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When the Berlin Wall fell in , le Carre skillfully adapted, turning to writing about the more complex, multipolar world that has become ever more familiar to us. His field of battle was still espionage. But his subtext, increasingly, was politics--politics on the grand, international scale. Le Carre's profound distaste for U.

Similarly, he showed his hand most dramatically in The Constant Gardener for the large, multinational corporations that have come to overshadow the lives we lead. His characters still emerged as fully formed human beings, for the most part. But his writing took on a moralistic tone that some readers found objectionable.

Le Carre's latest work, Our Kind of Traitor, bears a stronger thematic resemblance to the Smiley novels than most of his other recent books.

The protagonist--a young, unmarried English couple, actually--found themselves mysteriously caught up in a bizarre espionage caper more complex than any George Smiley might have conjured up. The story revolves around a Russian mafia boss who proudly calls himself the world's "number one money-launderer" and the attempts of a renegade in the English secret service to bring him and his family to asylum in Britain.

In the renegade agent's bruising battles with the powers that be to gain the authority for his plan, and in the doubts and recriminations of the young couple he has dragged into the action, there is much that's reminiscent of Smiley's tortured qualms about the moral implications of his work.

Four decades later, MI6 is a different beast, of course--a shadow of its former self, sometimes struggling to justify its existence. Mar 16, Patrick rated it it was ok. For me at least, I think the problem was that it lacked verisimilitude.

I'm sure John le Carre has forgotten more about the inner workings of the intelligence services than I will ever know, although at nearly 80, I wonder if he is quite as up to speed on how and to some extent, if MI6 go about infiltrating Russian crime groups as he was on the Cold War. Or, for that matter, why Dima, the Russian, would ever have decided to try to use him as a go-between with the UK Government.

And while he was admittedly lightly drawn, I never really understood why said character, Perry, would accept the job either. It might have been simply that I wasn't paying enough attention, but I never got my head around quite what the deal that Dima was trying to cut with the UK actually was - only that it involved betraying some of his criminal confederates, whom he felt had betrayed him. Nor did I grasp in more than the vaguest way what it was that the sinister Aubrey Longrigg MP a kind of melding of George Osborne and Peter Mandelson was trying to gain from working with them.

The book wasn't without its redeeming features.

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I quite liked the sub-plot about Dima's rather lonely lost children. And the spy, Luke, with his shambolic private life and nagging personal doubts about his mission, felt like he'd wandered in from a probably rather better Graham Greene novel. By the end, I can't help thinking that le Carre is most at home working against the backdrop of the cold war. Maybe Putin's desire to reignite it if that isn't the wrong term will provide the backdrop for one last great le Carre spy thriller This was the first John le Carre book which I have picked up in a while.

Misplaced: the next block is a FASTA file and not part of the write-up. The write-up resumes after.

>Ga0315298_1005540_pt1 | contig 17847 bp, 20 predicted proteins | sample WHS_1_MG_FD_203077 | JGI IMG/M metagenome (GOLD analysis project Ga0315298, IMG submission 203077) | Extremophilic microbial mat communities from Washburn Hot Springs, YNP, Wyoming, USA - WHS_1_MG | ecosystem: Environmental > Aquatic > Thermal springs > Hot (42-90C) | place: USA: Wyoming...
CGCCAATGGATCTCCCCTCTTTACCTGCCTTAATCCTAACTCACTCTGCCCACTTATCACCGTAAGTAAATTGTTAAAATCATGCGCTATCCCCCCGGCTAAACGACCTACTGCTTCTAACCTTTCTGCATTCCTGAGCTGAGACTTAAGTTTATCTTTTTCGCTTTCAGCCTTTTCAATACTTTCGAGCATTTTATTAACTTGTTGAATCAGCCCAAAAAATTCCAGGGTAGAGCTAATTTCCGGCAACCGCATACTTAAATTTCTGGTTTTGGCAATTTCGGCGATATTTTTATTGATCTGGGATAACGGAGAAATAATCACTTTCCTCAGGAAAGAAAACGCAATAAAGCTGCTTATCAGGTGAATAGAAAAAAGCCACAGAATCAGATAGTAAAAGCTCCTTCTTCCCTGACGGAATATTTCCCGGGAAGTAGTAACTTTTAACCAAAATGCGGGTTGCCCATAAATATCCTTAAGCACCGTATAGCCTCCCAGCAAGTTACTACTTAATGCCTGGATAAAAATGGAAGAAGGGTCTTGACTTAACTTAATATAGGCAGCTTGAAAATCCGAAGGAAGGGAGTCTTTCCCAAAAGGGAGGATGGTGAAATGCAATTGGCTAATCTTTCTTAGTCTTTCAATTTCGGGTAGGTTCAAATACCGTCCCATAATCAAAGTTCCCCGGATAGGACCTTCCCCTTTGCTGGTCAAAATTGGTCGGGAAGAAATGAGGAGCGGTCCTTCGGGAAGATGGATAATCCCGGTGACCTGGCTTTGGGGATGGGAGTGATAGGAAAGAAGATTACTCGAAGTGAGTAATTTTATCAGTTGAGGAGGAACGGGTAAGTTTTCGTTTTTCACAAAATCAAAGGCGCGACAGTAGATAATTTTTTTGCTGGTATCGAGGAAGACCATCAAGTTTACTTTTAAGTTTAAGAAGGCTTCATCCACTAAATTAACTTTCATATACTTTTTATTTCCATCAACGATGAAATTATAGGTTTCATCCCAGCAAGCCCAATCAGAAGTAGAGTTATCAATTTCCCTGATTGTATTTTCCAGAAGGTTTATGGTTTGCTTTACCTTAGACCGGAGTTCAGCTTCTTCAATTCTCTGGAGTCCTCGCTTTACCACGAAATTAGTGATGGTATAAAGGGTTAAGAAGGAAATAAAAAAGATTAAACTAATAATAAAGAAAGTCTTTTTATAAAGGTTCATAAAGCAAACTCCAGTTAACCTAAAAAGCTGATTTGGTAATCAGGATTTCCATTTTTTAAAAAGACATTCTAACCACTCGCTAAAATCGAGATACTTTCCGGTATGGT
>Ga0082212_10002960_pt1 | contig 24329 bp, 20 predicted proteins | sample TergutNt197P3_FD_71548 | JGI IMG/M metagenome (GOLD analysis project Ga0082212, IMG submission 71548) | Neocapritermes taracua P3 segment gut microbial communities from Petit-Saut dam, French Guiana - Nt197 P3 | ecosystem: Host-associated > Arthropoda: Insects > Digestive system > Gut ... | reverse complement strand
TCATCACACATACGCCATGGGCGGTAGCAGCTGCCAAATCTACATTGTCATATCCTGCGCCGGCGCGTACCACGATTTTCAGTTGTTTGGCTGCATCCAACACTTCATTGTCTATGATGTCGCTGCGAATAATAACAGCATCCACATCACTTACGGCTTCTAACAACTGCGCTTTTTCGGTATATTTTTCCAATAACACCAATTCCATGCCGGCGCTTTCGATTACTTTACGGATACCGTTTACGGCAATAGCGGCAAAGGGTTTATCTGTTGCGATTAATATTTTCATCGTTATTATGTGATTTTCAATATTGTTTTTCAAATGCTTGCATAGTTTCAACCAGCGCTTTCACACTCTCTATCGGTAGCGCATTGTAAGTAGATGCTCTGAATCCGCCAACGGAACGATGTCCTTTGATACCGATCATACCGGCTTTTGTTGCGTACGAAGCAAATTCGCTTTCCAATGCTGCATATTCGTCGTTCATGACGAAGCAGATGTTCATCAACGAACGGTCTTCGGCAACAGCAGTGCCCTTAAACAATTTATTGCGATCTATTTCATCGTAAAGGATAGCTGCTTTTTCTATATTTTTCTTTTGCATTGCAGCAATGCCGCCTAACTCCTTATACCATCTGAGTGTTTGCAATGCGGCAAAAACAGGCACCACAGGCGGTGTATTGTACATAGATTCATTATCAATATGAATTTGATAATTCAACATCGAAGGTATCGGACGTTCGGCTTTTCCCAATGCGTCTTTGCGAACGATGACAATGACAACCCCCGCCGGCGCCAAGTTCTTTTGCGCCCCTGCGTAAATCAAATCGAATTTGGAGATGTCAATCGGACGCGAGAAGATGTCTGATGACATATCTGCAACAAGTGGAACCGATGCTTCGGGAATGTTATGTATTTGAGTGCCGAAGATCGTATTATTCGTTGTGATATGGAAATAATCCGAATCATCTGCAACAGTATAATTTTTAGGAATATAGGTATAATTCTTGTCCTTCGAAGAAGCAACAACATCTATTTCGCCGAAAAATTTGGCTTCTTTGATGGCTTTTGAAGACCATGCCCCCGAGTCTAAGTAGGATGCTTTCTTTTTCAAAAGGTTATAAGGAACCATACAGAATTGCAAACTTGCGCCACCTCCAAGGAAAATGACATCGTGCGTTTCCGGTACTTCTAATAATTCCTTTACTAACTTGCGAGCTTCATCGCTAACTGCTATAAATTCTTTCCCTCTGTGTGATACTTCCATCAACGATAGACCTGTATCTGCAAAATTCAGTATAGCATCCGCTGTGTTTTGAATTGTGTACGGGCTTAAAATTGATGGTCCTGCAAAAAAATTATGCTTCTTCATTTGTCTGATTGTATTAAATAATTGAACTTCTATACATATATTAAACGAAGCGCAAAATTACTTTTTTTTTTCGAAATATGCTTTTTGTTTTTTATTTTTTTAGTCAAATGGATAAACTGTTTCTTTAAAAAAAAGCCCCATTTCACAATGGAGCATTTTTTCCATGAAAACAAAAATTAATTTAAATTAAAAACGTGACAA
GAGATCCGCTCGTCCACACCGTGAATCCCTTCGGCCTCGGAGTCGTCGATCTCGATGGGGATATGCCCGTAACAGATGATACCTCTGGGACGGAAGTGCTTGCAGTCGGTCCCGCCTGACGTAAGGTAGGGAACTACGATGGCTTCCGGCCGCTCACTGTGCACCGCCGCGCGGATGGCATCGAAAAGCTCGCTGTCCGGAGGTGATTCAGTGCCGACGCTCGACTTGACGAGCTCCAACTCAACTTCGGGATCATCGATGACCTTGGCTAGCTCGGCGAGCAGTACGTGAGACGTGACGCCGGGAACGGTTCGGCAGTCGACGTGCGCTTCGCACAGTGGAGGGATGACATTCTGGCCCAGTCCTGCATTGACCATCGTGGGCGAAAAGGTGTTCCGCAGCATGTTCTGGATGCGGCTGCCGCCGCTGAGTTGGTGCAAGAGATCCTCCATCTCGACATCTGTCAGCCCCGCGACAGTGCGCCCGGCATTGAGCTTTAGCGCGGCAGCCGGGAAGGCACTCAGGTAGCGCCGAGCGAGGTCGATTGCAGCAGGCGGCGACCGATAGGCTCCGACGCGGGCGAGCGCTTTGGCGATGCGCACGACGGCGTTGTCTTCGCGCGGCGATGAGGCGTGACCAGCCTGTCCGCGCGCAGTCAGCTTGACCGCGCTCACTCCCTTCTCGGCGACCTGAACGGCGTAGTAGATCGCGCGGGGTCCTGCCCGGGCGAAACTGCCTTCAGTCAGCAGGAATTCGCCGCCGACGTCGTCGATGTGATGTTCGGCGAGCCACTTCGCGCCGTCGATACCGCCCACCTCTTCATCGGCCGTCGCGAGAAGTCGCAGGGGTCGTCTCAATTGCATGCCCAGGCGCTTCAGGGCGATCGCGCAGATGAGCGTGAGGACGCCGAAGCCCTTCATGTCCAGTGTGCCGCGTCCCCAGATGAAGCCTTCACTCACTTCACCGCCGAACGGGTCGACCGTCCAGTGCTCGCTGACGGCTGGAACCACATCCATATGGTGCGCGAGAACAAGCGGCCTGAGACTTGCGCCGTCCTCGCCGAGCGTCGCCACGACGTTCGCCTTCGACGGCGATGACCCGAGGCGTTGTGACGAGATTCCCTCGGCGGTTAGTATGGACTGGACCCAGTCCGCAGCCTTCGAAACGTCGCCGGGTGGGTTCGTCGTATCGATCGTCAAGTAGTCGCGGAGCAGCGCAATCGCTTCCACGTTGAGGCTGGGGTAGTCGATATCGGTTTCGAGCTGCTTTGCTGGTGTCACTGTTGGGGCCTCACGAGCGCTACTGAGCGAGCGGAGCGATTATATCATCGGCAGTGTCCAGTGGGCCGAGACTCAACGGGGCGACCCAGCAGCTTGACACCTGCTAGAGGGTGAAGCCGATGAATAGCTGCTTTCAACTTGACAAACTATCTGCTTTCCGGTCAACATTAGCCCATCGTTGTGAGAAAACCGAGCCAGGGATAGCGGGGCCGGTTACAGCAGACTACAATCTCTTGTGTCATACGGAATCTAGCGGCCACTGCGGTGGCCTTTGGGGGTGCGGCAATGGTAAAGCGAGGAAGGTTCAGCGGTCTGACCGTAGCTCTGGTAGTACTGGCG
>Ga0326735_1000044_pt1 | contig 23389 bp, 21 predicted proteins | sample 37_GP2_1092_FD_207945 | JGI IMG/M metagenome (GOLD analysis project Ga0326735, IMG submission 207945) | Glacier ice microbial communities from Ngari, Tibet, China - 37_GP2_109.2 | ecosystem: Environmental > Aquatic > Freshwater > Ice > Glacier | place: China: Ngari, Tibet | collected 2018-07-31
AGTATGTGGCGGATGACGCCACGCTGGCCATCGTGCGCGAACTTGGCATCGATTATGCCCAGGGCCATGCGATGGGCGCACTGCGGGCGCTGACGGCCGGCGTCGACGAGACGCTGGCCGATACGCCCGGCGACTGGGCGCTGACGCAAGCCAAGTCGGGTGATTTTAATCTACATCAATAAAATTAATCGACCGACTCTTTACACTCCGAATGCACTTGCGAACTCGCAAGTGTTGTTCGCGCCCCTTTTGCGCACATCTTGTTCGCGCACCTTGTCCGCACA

It came with high literary acclaim, and so I was quite looking forward to reading it. Sadly I was quite disappointed with it, there was no real sense of suspense, and it seemed quite laboured and ponderous, not the le Carre books I remember of old.

A professional couple from England, Perry and Gail, are on a tennis holiday in Antigua, when they are forcibly befriended by Dima. He is a Russian money launderer for the Vory, bu This was the first John le Carre book which I have picked up in a while. He is a Russian money launderer for the Vory, but he wants him and his family relocated, safely, to London under new identities.

He wants Perry to broker the deal with the British intelligence agencies, a tall order for a University lecturer. Feeling quite sympathetic towards Dima and his family, Perry tries his best. The carrot Dima dangles before the intelligence community, is his vast knowledge of financial shady dealings throughout the world, including London.

I couldn't really get to feel any affinity with the various characters. The tale was confusing in places, and I found myself going back several pages and rereading pieces, trying to make sense of it all. May 13, Sketchbook rated it it was ok.

If you're a Russian godfather who wants to spill evil banking beans involving the west, do you just snaffle a cute UK couple on holiday in Antigua and grunt, "Take me to your leader"?

LeC moves briskly fr the Cold War to the Russ mafia and corrupt banking, suggested by news stories.

Very good. Meantime, we'd all like to know his theories on the young UK spy found dead at h If you're a Russian godfather who wants to spill evil banking beans involving the west, do you just snaffle a cute UK couple on holiday in Antigua and grunt, "Take me to your leader"? Meantime, we'd all like to know his theories on the young UK spy found dead at home locked in a duffel bag. Which of two countries dunit? If what you know of the world comes from newspapers, or from the T.

If you have any mature sense at all then I think you appreciate this may be true. All right - so, I'm naive and childish, It's the only way I can go on living in my personally simplified version of reality. Reading Le Carre though connects me with another, darker, reality, one I fear might be closer to the truth, whether it's "cold war", or whate If what you know of the world comes from newspapers, or from the T.

Reading Le Carre though connects me with another, darker, reality, one I fear might be closer to the truth, whether it's "cold war", or whatever your latter day nightmare has been: Is your pension screwed? Are you wondering where all your money's gone? Are you wondering why the once godlike "Banking Industry" has brought the western world to ruin, and has had to bailed out by the humble, unwashed taxpayer - i. Read this book. Our Kind of Traitor returns to Russia, post "cold war", to Russian "organised crime", to pan European gangsterism, and "money laundering" on a scale that will leave you gasping for breath and praying that nothing you've read here can possibly be true?